This project relates to theme 1.
Planning is any process that takes a model as input and produces or improves a policy for interacting with the modeled environment. Model-based deep reinforcement learning combines deep reinforcement learning with planning. It has shown powerful strength in board games and robotics. But for video games, planning seems not to be a necessary component. Though many researchers did a lot of trials, the superior and state-of-the-art performance on video games (e.g. Atari games, StarCraft, DOTA, etc.) are still made by model-free methods. Our work tries to answer the question from two parts. (1) Does planning benefit the learning process? (2) Does planning benefit the evaluation phase?
This project relates to theme 1.
Bedir Tapkan, Ryan Hayward, Martin Müller.
Computational tools and better bounds for 3x4 DarkHex.
Dark Hex is an imperfect information version of the game Hex. In this project we are examining the strength of certain strategies; developing tools in different ways to understand the game and the ways to play better. There are multiple branches on the project; human generated strategies, their validation, completeness and verification, and AI generated policies (strategies) using state of the art techniques (CFR based approaches, AlphaZero etc.). We are hoping to have a complete report on this scarcely researched game and lay the groundwork for future research on the topic. For more information please check the github repository for the project.
We have been working on two sub-topics of reinforcement learning (RL): Planning and Batch RL. Planning refers to the problem of computing the optimal policy by interacting with a model of the environment. On this topic, we design a memory structure to exploit online value generalization in MCTS, and develop a new simulation-based planning algorithm that improves upon the worst case efficiency of UCT by taking advantage of maximum entropy value estimation. Batch RL refers to the problem of computing the optimal policy when the data available is fixed and obtained by interacting with the environment using some unknown behavior policy. On this topic, we establish some fundamental results that characterize the limits and possibilities of batch RL, and prove the exponential gap between passive and active data collection in batch RL.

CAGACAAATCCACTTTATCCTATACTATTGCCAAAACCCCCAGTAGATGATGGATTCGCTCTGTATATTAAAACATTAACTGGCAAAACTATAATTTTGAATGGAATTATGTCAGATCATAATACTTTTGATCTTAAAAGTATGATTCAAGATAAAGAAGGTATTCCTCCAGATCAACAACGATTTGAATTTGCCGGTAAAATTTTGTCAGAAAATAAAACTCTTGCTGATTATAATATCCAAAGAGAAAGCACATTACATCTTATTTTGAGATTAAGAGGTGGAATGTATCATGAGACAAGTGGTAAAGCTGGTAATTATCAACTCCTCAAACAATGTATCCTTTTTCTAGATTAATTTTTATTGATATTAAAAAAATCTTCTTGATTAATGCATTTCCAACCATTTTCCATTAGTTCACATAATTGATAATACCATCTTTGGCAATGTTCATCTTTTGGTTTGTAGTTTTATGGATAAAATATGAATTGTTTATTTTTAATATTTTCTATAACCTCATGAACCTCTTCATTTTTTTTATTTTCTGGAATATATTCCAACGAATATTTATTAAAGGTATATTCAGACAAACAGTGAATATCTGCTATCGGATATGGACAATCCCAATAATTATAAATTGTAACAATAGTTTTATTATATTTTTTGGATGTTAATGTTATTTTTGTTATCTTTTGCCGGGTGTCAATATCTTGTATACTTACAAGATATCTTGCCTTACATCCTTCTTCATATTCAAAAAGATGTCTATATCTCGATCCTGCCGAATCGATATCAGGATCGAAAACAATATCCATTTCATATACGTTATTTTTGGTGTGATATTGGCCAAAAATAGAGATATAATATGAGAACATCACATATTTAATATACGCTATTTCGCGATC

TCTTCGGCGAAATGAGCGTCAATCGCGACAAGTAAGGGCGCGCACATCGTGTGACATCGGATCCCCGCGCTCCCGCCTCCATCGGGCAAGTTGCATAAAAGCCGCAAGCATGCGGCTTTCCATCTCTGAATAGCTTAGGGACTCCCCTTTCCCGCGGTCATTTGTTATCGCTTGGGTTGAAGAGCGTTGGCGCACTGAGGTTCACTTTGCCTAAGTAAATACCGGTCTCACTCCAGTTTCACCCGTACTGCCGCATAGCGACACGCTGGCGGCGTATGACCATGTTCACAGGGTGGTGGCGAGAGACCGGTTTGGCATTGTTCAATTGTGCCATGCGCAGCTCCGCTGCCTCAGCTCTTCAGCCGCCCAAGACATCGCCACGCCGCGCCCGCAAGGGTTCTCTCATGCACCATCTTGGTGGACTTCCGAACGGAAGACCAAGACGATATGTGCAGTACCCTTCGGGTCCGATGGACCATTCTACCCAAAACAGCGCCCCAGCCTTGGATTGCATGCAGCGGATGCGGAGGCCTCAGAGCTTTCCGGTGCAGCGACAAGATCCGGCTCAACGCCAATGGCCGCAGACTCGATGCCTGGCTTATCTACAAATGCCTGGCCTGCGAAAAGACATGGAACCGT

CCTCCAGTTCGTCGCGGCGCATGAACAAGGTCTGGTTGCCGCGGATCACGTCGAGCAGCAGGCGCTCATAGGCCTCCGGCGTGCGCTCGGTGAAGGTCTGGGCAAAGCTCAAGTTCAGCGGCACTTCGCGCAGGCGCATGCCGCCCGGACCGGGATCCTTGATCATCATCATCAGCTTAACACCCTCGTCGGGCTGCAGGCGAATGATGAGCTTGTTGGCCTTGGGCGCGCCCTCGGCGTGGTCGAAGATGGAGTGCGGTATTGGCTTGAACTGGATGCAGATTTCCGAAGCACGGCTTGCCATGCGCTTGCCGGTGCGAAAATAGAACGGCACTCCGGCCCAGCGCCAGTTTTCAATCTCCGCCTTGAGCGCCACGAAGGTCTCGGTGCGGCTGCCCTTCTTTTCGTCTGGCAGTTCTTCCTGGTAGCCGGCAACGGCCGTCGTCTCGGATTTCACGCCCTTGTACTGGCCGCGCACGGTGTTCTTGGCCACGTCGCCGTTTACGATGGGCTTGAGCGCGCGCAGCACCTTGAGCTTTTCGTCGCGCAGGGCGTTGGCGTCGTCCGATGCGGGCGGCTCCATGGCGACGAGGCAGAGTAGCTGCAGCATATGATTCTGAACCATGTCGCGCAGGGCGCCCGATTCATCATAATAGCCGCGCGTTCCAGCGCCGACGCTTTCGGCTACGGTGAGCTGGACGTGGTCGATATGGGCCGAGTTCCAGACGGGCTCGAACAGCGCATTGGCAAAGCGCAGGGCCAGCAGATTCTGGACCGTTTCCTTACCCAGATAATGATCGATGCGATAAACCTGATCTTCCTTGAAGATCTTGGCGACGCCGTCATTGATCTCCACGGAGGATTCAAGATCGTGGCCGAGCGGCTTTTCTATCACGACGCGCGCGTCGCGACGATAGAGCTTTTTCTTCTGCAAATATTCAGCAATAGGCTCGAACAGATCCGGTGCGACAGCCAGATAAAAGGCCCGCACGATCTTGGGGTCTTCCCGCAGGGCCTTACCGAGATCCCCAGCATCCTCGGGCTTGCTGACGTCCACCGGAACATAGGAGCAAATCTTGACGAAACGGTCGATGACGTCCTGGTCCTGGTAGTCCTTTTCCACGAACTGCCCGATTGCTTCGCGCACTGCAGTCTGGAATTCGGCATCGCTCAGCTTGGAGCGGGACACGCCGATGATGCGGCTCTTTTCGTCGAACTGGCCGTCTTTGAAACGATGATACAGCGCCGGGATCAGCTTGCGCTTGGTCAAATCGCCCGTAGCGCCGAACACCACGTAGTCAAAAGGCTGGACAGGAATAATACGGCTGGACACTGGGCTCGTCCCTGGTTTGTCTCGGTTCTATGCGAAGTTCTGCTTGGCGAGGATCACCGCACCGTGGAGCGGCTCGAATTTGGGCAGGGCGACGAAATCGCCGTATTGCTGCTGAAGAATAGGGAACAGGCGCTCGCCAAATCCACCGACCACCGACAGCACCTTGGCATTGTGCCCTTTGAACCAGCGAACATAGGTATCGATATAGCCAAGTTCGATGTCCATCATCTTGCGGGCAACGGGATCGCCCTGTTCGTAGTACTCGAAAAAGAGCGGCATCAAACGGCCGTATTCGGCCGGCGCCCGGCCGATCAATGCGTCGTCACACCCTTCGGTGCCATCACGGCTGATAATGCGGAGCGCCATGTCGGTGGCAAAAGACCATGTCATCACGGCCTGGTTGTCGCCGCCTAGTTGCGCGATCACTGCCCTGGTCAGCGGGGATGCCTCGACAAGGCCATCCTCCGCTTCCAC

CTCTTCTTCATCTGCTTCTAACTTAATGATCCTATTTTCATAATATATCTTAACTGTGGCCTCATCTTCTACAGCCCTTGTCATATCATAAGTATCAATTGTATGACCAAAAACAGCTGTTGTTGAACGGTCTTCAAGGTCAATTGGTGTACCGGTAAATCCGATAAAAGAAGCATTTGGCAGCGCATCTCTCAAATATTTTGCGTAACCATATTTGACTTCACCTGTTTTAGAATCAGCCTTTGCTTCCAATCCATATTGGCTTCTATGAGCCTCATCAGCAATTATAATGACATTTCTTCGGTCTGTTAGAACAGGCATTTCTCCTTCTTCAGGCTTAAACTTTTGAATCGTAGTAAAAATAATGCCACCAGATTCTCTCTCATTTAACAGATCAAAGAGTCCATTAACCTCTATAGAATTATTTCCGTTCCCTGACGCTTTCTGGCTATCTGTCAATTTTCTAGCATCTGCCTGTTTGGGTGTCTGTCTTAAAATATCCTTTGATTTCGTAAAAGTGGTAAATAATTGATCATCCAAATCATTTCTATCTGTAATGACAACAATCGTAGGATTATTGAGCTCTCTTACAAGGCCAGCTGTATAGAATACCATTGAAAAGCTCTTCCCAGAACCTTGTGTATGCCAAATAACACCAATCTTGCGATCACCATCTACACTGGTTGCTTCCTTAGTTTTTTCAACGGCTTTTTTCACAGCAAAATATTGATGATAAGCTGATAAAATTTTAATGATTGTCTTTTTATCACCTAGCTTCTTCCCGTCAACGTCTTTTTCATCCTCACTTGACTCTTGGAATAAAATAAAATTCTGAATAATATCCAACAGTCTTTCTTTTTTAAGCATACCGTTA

This project relates to theme 1.
Jiuqi Wang, Jonathan Schaeffer, Martin Müller.
After many years of research, the game of checkers was solved by a group led by Jonathan Schaeffer.
We believe that modern deep Rl approaches such as Alpha Zero would also do really well in learning how to play checkers. The main research question in this project is wether such a program can be used to greatly reduce the storage requirements for endgame tablebases in checkers.
After learning a strong neural network, the endgame tablebases could be analyzed and reduced to store only the exceptions.
An alternative approach would be to use supervised learning algorithms that focus directly on fixing the wrong examples in the tablebases, rather than strong overall checkers play.
This project is part of the theme Evaluation of deep RL learning against exact solutions in two player games
Most work in heuristic search has taken place in domains where the state space is completely known, at least in an implicit way. In reinforcement learning, both model-free and model-based approaches exist. We are interested in how to design efficient forward search algorithms and learning mechanisms in cases where the model of the state space is missing, incomplete, or partially wrong.
Most exact game solvers have traditionally used relatively simple but fast heuristics to control their search. Alpha Zero architectures have been extremely successful for heuristic play, and the quality of their heuristics has far outweighed their orders of magnitude slower speed.
Much less is known about how effective these new machine-learned heuristics are for solvers. Can they overcome their severe speed disadvantages in a setting where complete search of all moves is required in order to guarantee that a proof is correct?
Architectures such as AlphaGo and Alpha Zero have brought an unprecedented boost in the playing strength of game programs. But how close to perfect are they? As far as we know, the limits to further improvement have still not been reached. Judging from self-play data, even the best current programs still make mistakes.
We want to study ways of scaling up search algorithms for combinatorial games, for example by using approximations to temperature, or heuristic local searches. Also see our previous work on algorithms in CGT.
Created: Jan 20, 1998 Last modified: Apr 10, 2022Martin Müller